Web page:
Days since Brexit

The threat to Northern Ireland's trade

Large landborderone06 Large seaborderone06
Source: NISRA (2016)

In his most recent article for The Detail, Londonderry/Derry based commentator Paul Gosling looks at Northern Ireland's trade with Great Britain and the Republic of Ireland in light of the EU Summit in Salzburg.

Theresa May’s rebuff at the Salzburg EU summit has narrowed her options if she is to secure a Brexit deal. The UK seems to be heading for a choice between a Norway-style deal – with continued membership of the single market financial contributions and taking EU rules - all unacceptable to the Conservative Party; or a Canada-style deal, involving a controlled border with Ireland.

A third option exists: for Northern Ireland to have special status with controls on goods shipped between Great Britain and Northern Ireland. But this has been ruled out by the DUP. In which case, in terms of the future of trade, it becomes a choice between east-west or north-south.

There is a tendency among some politicians to argue that Northern Ireland’s trade with Great Britain is much more important than its trade with the Republic of Ireland. This is misleading. Northern Ireland’s trade with both GB and the Republic are vital – losing either as a result of Brexit would be very damaging.

DUP deputy leader Nigel Dodds recently spoke of the “catastrophic damage that would be done to Northern Ireland if we were to be separated economically from our main market in the rest of the United Kingdom”.

In truth, while losing east-west trade would be a disaster for one set of businesses (including many of NI’s largest), losing north-south trade would be terrible for even more of NI’s businesses. About 50% more businesses in Northern Ireland export to the Republic than sell to GB. Many of these companies and their transactions are small as previously highlighted by The Detail in the graphic above.

When Boris Johnson recently said: “There are only about 50 large companies that trade across the frontier [in Ireland]” this was another misleading claim. For one thing there are about 100 large companies that do so and secondly most of the cross-border business is conducted by SMEs.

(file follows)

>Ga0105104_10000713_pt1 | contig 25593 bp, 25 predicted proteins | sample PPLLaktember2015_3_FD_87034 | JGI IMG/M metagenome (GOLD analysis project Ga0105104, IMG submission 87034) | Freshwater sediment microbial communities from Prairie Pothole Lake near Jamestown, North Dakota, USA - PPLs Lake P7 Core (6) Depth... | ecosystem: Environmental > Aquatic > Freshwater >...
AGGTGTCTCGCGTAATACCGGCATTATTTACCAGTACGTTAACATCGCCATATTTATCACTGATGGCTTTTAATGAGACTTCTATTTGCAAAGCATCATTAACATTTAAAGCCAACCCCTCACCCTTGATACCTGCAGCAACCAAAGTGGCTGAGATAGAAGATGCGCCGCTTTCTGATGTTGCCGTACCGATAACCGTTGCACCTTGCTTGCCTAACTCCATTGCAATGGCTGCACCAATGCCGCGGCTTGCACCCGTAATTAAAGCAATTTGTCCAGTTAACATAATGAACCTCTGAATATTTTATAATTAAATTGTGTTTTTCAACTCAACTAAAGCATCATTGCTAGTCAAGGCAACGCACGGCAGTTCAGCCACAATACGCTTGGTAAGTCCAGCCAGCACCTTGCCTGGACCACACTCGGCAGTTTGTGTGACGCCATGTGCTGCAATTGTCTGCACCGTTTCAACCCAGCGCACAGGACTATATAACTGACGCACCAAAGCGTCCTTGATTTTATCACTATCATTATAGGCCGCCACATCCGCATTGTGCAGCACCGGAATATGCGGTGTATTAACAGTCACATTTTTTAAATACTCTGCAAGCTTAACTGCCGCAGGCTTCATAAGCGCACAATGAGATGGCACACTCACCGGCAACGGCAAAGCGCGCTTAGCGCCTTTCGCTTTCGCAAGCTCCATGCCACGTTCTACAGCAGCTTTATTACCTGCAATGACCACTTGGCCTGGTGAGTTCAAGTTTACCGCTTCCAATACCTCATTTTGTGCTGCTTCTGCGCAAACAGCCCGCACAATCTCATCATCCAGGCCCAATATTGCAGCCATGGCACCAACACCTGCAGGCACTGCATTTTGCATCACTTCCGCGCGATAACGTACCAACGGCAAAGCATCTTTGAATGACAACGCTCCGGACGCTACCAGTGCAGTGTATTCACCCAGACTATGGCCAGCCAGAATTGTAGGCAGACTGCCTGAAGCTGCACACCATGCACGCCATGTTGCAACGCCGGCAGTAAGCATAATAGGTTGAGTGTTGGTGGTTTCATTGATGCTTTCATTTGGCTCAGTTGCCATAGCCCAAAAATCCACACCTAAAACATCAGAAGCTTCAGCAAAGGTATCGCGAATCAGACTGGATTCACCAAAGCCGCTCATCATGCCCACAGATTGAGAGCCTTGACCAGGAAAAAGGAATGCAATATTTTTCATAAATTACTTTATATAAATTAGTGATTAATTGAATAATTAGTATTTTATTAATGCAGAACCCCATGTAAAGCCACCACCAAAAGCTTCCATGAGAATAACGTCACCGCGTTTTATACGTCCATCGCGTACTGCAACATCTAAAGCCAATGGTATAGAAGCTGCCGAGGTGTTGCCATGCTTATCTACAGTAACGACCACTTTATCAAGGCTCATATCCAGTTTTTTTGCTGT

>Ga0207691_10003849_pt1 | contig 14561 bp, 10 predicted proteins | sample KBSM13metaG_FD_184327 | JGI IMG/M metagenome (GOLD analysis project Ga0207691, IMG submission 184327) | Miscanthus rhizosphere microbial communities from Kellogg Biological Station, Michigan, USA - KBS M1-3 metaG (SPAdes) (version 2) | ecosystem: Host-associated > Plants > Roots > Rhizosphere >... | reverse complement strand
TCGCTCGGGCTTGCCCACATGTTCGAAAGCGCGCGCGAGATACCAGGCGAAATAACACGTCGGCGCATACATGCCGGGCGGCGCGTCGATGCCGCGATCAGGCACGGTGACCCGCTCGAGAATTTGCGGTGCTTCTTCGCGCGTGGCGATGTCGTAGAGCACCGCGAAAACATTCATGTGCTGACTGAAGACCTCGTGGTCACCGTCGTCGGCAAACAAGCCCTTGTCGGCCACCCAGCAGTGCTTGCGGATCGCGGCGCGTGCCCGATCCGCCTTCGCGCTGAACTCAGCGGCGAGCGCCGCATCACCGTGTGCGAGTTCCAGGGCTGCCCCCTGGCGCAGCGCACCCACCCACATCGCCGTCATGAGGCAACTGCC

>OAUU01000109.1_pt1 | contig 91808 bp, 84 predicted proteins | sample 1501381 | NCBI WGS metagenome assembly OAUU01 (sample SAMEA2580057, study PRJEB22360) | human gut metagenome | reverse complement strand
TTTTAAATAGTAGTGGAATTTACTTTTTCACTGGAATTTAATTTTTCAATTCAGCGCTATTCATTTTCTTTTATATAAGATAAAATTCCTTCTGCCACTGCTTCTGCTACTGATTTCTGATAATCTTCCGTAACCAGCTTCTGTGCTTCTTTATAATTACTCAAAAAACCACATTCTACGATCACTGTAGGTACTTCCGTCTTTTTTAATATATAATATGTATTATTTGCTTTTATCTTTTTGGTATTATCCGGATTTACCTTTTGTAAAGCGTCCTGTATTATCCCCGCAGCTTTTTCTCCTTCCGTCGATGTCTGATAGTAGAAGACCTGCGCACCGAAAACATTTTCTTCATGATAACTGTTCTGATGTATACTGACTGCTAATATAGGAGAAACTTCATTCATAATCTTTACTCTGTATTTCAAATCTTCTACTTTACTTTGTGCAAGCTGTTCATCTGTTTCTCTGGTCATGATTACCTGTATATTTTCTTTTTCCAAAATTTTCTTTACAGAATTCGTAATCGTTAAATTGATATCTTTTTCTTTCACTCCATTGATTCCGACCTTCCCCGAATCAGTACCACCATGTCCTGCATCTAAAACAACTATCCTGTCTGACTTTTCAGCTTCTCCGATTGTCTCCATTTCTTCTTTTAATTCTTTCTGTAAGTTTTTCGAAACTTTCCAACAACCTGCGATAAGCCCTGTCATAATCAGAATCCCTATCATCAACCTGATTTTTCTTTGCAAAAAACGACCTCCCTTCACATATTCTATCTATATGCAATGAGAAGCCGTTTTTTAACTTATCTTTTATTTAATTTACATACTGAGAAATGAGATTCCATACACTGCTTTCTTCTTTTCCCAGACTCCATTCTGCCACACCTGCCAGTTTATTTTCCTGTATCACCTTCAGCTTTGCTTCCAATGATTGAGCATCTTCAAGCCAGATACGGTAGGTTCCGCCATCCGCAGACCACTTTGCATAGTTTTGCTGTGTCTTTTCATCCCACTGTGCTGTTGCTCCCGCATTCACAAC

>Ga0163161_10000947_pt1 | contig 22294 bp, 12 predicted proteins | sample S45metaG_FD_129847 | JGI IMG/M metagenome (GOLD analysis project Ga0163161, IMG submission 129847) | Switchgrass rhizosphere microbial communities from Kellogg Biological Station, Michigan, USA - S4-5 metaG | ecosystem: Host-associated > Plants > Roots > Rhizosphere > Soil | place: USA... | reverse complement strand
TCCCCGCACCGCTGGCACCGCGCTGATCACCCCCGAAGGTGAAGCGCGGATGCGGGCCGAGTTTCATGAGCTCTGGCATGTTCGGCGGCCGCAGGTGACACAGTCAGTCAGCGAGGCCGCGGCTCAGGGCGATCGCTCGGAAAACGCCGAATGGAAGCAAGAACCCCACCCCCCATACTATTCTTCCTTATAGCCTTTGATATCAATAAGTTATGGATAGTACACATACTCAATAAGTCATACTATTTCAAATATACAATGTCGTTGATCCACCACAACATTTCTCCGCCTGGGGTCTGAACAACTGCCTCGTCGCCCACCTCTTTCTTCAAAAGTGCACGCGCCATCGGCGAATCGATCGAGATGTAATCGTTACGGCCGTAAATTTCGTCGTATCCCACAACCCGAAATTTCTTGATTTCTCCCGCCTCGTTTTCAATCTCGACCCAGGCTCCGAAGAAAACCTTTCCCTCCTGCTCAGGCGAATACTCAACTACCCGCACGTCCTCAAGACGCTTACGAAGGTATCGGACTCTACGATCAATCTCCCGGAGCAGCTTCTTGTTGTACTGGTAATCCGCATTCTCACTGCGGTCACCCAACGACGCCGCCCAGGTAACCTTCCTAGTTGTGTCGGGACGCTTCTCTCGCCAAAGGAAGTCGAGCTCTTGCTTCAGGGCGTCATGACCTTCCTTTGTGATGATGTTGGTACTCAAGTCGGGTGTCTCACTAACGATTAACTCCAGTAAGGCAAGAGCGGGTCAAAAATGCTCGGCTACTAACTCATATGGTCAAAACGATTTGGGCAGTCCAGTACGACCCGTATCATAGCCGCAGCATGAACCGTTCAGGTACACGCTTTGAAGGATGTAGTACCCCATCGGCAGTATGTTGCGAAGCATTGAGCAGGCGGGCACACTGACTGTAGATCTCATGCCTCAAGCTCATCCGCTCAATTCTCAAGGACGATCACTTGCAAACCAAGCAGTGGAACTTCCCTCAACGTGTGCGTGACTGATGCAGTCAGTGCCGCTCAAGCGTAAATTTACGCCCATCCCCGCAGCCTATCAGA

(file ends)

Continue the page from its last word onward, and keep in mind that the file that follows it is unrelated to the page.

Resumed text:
Businesses in Northern Ireland sold £15billion of goods and services to Great Britain in 2016. This is significantly more than the £4bn sold from NI into the Republic of Ireland. But that £4bn represents a large proportion of NI’s international exports – it is more than the £3bn of goods and services sold to the whole of the rest of the European Union and almost as much as the £5bn of exports to the world outside the EU.

More than half of Northern Ireland’s international exports of goods went to just two markets: the Republic is the largest, followed by the United States. While the Republic was the largest export destination for food and live animals, the United States was the largest for machinery and transport.

Northern Ireland has a trading surplus with the Republic, as does the UK as a whole. Ireland was one of just four EU states the UK had a trade surplus with in 2017 – the other three were with Luxembourg, Sweden and Denmark. And Northern Ireland is the UK’s most important region in terms of trade with the Republic. Northern Ireland accounted for 14% of all UK goods exported to Ireland and 14% of all UK goods imported from Ireland.

Trade within Northern Ireland is larger, involving around £50bn of annual activity. But much of this trade – particularly in food –involves cross-border production. According to a UK government paper last year, cross-border supply chains “are vital to Northern Ireland’s economy” including for sales to Great Britain. And 15% of NI businesses exporting to the Republic do so with goods which involved cross-border processing.

This is the context for recent remarks from the head of the Northern Ireland Civil Service, David Sterling. He explained that “we have deep concerns about the risk that no deal is agreed and there is a chaotic exit from the EU.... Our research has shown that two-thirds of cross-border trade involves supply chain activity. How would this work if they had to make Customs and VAT declarations each time?... In the event of a no-deal scenario, we assume that WTO tariffs would apply and this would have negative consequences for our economy”.

The truth may be uncomfortable for unionist politicians who try to play down the significance of north-south trade – but also for nationalists and republicans who emphasise the value of cross-border trade. The reality is that both are vital. Playing one trading relationship against the other is tribal and unhelpful. The challenge is how to manage Brexit in ways that damage neither east-west nor north-south trade. Achieving this has become much more difficult following Salzburg.

  • Paul Gosling is a freelance journalist, commentator and author, and 'Brexit expert' for the Holywell Trust charity. His books include 'The Fall of the Ethical Bank' and 'Abuse of Trust', which he co-wrote with Mark D'Arcy. He can be found on Twitter @PaulGosling1

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